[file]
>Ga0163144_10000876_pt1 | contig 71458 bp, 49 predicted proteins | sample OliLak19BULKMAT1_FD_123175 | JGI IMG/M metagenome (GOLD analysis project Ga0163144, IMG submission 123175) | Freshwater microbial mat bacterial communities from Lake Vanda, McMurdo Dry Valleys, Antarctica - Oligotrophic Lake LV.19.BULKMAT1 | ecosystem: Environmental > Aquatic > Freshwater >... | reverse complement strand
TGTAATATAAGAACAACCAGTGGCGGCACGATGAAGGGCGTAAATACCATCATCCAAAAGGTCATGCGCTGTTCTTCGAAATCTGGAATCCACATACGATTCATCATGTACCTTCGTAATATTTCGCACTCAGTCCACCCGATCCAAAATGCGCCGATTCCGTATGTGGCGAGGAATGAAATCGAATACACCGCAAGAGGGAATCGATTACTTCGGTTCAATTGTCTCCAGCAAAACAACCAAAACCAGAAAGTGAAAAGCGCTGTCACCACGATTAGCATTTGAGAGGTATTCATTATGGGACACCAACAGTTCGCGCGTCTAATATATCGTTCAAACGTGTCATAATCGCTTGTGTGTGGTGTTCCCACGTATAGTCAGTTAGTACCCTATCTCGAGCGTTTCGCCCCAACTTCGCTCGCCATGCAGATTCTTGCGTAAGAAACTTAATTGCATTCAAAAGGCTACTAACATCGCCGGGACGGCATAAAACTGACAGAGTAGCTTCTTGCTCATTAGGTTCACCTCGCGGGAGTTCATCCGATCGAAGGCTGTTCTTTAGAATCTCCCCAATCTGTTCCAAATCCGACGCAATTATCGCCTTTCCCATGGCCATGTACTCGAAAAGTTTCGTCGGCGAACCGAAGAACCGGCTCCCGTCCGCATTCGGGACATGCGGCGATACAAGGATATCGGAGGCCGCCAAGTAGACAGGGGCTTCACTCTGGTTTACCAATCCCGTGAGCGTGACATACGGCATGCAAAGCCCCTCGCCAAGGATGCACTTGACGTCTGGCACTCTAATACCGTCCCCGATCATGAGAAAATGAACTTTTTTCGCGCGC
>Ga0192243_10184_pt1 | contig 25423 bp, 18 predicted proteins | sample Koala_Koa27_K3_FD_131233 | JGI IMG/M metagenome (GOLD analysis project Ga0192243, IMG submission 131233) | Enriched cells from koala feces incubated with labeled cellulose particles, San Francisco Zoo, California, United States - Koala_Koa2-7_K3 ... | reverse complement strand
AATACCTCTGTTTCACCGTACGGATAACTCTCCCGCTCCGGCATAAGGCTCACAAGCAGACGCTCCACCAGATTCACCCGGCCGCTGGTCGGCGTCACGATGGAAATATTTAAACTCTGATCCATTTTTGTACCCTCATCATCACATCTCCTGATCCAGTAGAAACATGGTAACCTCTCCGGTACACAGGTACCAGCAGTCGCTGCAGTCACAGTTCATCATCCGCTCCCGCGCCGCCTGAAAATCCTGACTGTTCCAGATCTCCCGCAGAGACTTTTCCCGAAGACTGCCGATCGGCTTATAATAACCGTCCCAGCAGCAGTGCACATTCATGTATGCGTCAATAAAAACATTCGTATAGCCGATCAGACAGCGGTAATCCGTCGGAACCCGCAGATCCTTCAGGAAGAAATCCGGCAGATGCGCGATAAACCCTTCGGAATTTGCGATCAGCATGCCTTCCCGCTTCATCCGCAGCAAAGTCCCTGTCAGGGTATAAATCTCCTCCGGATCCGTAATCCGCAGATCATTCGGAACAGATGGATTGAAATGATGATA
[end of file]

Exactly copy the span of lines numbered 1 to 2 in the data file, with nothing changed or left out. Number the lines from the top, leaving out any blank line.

>Ga0163144_10000876_pt1 | contig 71458 bp, 49 predicted proteins | sample OliLak19BULKMAT1_FD_123175 | JGI IMG/M metagenome (GOLD analysis project Ga0163144, IMG submission 123175) | Freshwater microbial mat bacterial communities from Lake Vanda, McMurdo Dry Valleys, Antarctica - Oligotrophic Lake LV.19.BULKMAT1 | ecosystem: Environmental > Aquatic > Freshwater >... | reverse complement strand
TGTAATATAAGAACAACCAGTGGCGGCACGATGAAGGGCGTAAATACCATCATCCAAAAGGTCATGCGCTGTTCTTCGAAATCTGGAATCCACATACGATTCATCATGTACCTTCGTAATATTTCGCACTCAGTCCACCCGATCCAAAATGCGCCGATTCCGTATGTGGCGAGGAATGAAATCGAATACACCGCAAGAGGGAATCGATTACTTCGGTTCAATTGTCTCCAGCAAAACAACCAAAACCAGAAAGTGAAAAGCGCTGTCACCACGATTAGCATTTGAGAGGTATTCATTATGGGACACCAACAGTTCGCGCGTCTAATATATCGTTCAAACGTGTCATAATCGCTTGTGTGTGGTGTTCCCACGTATAGTCAGTTAGTACCCTATCTCGAGCGTTTCGCCCCAACTTCGCTCGCCATGCAGATTCTTGCGTAAGAAACTTAATTGCATTCAAAAGGCTACTAACATCGCCGGGACGGCATAAAACTGACAGAGTAGCTTCTTGCTCATTAGGTTCACCTCGCGGGAGTTCATCCGATCGAAGGCTGTTCTTTAGAATCTCCCCAATCTGTTCCAAATCCGACGCAATTATCGCCTTTCCCATGGCCATGTACTCGAAAAGTTTCGTCGGCGAACCGAAGAACCGGCTCCCGTCCGCATTCGGGACATGCGGCGATACAAGGATATCGGAGGCCGCCAAGTAGACAGGGGCTTCACTCTGGTTTACCAATCCCGTGAGCGTGACATACGGCATGCAAAGCCCCTCGCCAAGGATGCACTTGACGTCTGGCACTCTAATACCGTCCCCGATCATGAGAAAATGAACTTTTTTCGCGCGC